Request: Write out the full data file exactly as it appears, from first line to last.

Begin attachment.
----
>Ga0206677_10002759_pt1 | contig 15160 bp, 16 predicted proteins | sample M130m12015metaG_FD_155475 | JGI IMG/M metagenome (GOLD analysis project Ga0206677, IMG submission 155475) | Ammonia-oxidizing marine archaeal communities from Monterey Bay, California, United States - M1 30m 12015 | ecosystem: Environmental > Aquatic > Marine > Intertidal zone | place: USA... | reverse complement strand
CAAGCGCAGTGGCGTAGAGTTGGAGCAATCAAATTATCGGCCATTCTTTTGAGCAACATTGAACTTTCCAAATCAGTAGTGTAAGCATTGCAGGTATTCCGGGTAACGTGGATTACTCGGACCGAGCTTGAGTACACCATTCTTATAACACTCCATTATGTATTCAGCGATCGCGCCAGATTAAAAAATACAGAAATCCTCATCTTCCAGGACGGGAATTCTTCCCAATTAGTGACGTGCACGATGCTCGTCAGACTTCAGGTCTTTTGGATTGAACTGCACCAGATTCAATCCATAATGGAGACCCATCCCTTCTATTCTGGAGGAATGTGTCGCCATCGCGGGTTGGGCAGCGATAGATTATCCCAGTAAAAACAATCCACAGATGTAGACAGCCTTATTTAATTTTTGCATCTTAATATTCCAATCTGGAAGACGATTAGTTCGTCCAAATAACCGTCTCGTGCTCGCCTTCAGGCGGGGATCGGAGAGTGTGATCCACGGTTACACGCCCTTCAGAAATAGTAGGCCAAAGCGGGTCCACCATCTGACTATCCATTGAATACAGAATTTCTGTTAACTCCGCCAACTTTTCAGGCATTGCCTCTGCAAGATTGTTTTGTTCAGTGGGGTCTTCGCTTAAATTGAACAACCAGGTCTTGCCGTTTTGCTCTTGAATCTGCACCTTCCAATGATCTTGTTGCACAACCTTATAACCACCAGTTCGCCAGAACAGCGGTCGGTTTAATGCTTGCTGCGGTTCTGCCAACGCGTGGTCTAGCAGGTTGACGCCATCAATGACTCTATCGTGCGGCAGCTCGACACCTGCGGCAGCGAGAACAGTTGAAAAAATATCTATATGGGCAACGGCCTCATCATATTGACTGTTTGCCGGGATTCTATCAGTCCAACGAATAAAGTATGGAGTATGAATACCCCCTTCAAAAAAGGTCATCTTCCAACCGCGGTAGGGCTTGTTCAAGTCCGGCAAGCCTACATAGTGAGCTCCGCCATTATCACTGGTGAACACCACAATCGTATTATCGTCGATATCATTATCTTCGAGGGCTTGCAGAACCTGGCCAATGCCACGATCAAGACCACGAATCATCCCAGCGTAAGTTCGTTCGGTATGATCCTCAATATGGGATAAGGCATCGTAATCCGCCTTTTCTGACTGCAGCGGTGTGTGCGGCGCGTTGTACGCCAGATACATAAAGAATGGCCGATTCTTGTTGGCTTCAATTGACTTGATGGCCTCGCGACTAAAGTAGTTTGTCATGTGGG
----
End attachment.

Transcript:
>Ga0206677_10002759_pt1 | contig 15160 bp, 16 predicted proteins | sample M130m12015metaG_FD_155475 | JGI IMG/M metagenome (GOLD analysis project Ga0206677, IMG submission 155475) | Ammonia-oxidizing marine archaeal communities from Monterey Bay, California, United States - M1 30m 12015 | ecosystem: Environmental > Aquatic > Marine > Intertidal zone | place: USA... | reverse complement strand
CAAGCGCAGTGGCGTAGAGTTGGAGCAATCAAATTATCGGCCATTCTTTTGAGCAACATTGAACTTTCCAAATCAGTAGTGTAAGCATTGCAGGTATTCCGGGTAACGTGGATTACTCGGACCGAGCTTGAGTACACCATTCTTATAACACTCCATTATGTATTCAGCGATCGCGCCAGATTAAAAAATACAGAAATCCTCATCTTCCAGGACGGGAATTCTTCCCAATTAGTGACGTGCACGATGCTCGTCAGACTTCAGGTCTTTTGGATTGAACTGCACCAGATTCAATCCATAATGGAGACCCATCCCTTCTATTCTGGAGGAATGTGTCGCCATCGCGGGTTGGGCAGCGATAGATTATCCCAGTAAAAACAATCCACAGATGTAGACAGCCTTATTTAATTTTTGCATCTTAATATTCCAATCTGGAAGACGATTAGTTCGTCCAAATAACCGTCTCGTGCTCGCCTTCAGGCGGGGATCGGAGAGTGTGATCCACGGTTACACGCCCTTCAGAAATAGTAGGCCAAAGCGGGTCCACCATCTGACTATCCATTGAATACAGAATTTCTGTTAACTCCGCCAACTTTTCAGGCATTGCCTCTGCAAGATTGTTTTGTTCAGTGGGGTCTTCGCTTAAATTGAACAACCAGGTCTTGCCGTTTTGCTCTTGAATCTGCACCTTCCAATGATCTTGTTGCACAACCTTATAACCACCAGTTCGCCAGAACAGCGGTCGGTTTAATGCTTGCTGCGGTTCTGCCAACGCGTGGTCTAGCAGGTTGACGCCATCAATGACTCTATCGTGCGGCAGCTCGACACCTGCGGCAGCGAGAACAGTTGAAAAAATATCTATATGGGCAACGGCCTCATCATATTGACTGTTTGCCGGGATTCTATCAGTCCAACGAATAAAGTATGGAGTATGAATACCCCCTTCAAAAAAGGTCATCTTCCAACCGCGGTAGGGCTTGTTCAAGTCCGGCAAGCCTACATAGTGAGCTCCGCCATTATCACTGGTGAACACCACAATCGTATTATCGTCGATATCATTATCTTCGAGGGCTTGCAGAACCTGGCCAATGCCACGATCAAGACCACGAATCATCCCAGCGTAAGTTCGTTCGGTATGATCCTCAATATGGGATAAGGCATCGTAATCCGCCTTTTCTGACTGCAGCGGTGTGTGCGGCGCGTTGTACGCCAGATACATAAAGAATGGCCGATTCTTGTTGGCTTCAATTGACTTGATGGCCTCGCGACTAAAGTAGTTTGTCATGTGGG